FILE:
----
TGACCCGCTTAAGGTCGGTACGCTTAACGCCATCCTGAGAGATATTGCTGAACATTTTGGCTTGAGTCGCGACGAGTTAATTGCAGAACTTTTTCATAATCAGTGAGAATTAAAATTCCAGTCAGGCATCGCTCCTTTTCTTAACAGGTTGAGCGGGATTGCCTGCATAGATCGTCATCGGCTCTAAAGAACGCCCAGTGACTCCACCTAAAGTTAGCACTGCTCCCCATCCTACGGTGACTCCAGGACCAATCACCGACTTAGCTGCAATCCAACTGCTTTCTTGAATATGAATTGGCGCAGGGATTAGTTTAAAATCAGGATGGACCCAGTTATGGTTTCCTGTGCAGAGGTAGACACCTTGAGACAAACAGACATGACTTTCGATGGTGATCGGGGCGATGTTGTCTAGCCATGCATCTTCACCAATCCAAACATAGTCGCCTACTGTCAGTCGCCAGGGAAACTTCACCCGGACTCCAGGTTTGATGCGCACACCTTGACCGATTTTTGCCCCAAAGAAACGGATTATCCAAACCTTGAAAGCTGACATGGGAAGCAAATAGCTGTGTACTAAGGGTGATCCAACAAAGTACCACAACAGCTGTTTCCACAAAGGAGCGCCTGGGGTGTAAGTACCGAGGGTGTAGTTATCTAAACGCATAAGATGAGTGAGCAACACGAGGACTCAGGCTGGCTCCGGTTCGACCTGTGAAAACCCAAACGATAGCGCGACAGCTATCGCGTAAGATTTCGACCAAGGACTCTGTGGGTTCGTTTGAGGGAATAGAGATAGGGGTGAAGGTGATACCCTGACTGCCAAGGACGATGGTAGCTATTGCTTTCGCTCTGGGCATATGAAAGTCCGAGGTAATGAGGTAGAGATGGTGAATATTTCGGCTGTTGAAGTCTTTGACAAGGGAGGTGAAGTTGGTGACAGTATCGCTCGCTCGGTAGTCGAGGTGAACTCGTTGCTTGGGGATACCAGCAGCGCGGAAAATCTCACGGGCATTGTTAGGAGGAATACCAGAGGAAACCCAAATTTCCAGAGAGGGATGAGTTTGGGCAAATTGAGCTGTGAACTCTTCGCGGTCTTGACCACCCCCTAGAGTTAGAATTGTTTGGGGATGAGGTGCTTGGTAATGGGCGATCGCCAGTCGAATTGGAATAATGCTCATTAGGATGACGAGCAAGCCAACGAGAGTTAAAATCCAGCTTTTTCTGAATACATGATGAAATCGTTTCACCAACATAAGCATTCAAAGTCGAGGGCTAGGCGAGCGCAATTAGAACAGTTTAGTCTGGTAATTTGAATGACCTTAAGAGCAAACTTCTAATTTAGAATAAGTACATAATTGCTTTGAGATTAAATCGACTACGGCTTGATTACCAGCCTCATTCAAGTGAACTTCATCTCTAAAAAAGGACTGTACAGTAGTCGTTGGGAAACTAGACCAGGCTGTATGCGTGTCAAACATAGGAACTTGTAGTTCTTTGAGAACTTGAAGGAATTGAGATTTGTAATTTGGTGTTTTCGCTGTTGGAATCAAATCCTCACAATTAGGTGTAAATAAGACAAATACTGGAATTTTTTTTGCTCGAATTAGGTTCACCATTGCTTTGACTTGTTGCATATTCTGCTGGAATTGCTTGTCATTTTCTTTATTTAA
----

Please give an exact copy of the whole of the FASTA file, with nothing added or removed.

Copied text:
TGACCCGCTTAAGGTCGGTACGCTTAACGCCATCCTGAGAGATATTGCTGAACATTTTGGCTTGAGTCGCGACGAGTTAATTGCAGAACTTTTTCATAATCAGTGAGAATTAAAATTCCAGTCAGGCATCGCTCCTTTTCTTAACAGGTTGAGCGGGATTGCCTGCATAGATCGTCATCGGCTCTAAAGAACGCCCAGTGACTCCACCTAAAGTTAGCACTGCTCCCCATCCTACGGTGACTCCAGGACCAATCACCGACTTAGCTGCAATCCAACTGCTTTCTTGAATATGAATTGGCGCAGGGATTAGTTTAAAATCAGGATGGACCCAGTTATGGTTTCCTGTGCAGAGGTAGACACCTTGAGACAAACAGACATGACTTTCGATGGTGATCGGGGCGATGTTGTCTAGCCATGCATCTTCACCAATCCAAACATAGTCGCCTACTGTCAGTCGCCAGGGAAACTTCACCCGGACTCCAGGTTTGATGCGCACACCTTGACCGATTTTTGCCCCAAAGAAACGGATTATCCAAACCTTGAAAGCTGACATGGGAAGCAAATAGCTGTGTACTAAGGGTGATCCAACAAAGTACCACAACAGCTGTTTCCACAAAGGAGCGCCTGGGGTGTAAGTACCGAGGGTGTAGTTATCTAAACGCATAAGATGAGTGAGCAACACGAGGACTCAGGCTGGCTCCGGTTCGACCTGTGAAAACCCAAACGATAGCGCGACAGCTATCGCGTAAGATTTCGACCAAGGACTCTGTGGGTTCGTTTGAGGGAATAGAGATAGGGGTGAAGGTGATACCCTGACTGCCAAGGACGATGGTAGCTATTGCTTTCGCTCTGGGCATATGAAAGTCCGAGGTAATGAGGTAGAGATGGTGAATATTTCGGCTGTTGAAGTCTTTGACAAGGGAGGTGAAGTTGGTGACAGTATCGCTCGCTCGGTAGTCGAGGTGAACTCGTTGCTTGGGGATACCAGCAGCGCGGAAAATCTCACGGGCATTGTTAGGAGGAATACCAGAGGAAACCCAAATTTCCAGAGAGGGATGAGTTTGGGCAAATTGAGCTGTGAACTCTTCGCGGTCTTGACCACCCCCTAGAGTTAGAATTGTTTGGGGATGAGGTGCTTGGTAATGGGCGATCGCCAGTCGAATTGGAATAATGCTCATTAGGATGACGAGCAAGCCAACGAGAGTTAAAATCCAGCTTTTTCTGAATACATGATGAAATCGTTTCACCAACATAAGCATTCAAAGTCGAGGGCTAGGCGAGCGCAATTAGAACAGTTTAGTCTGGTAATTTGAATGACCTTAAGAGCAAACTTCTAATTTAGAATAAGTACATAATTGCTTTGAGATTAAATCGACTACGGCTTGATTACCAGCCTCATTCAAGTGAACTTCATCTCTAAAAAAGGACTGTACAGTAGTCGTTGGGAAACTAGACCAGGCTGTATGCGTGTCAAACATAGGAACTTGTAGTTCTTTGAGAACTTGAAGGAATTGAGATTTGTAATTTGGTGTTTTCGCTGTTGGAATCAAATCCTCACAATTAGGTGTAAATAAGACAAATACTGGAATTTTTTTTGCTCGAATTAGGTTCACCATTGCTTTGACTTGTTGCATATTCTGCTGGAATTGCTTGTCATTTTCTTTATTTAA